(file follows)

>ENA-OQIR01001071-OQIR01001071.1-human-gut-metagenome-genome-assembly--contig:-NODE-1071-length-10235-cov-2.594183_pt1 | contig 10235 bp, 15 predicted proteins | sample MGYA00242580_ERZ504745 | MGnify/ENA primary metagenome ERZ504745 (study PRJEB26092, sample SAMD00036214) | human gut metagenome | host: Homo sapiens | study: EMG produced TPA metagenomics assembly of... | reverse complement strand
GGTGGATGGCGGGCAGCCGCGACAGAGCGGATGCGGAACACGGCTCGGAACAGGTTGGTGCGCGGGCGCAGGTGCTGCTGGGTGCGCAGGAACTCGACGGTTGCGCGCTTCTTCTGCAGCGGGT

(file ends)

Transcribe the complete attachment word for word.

>ENA-OQIR01001071-OQIR01001071.1-human-gut-metagenome-genome-assembly--contig:-NODE-1071-length-10235-cov-2.594183_pt1 | contig 10235 bp, 15 predicted proteins | sample MGYA00242580_ERZ504745 | MGnify/ENA primary metagenome ERZ504745 (study PRJEB26092, sample SAMD00036214) | human gut metagenome | host: Homo sapiens | study: EMG produced TPA metagenomics assembly of... | reverse complement strand
GGTGGATGGCGGGCAGCCGCGACAGAGCGGATGCGGAACACGGCTCGGAACAGGTTGGTGCGCGGGCGCAGGTGCTGCTGGGTGCGCAGGAACTCGACGGTTGCGCGCTTCTTCTGCAGCGGGT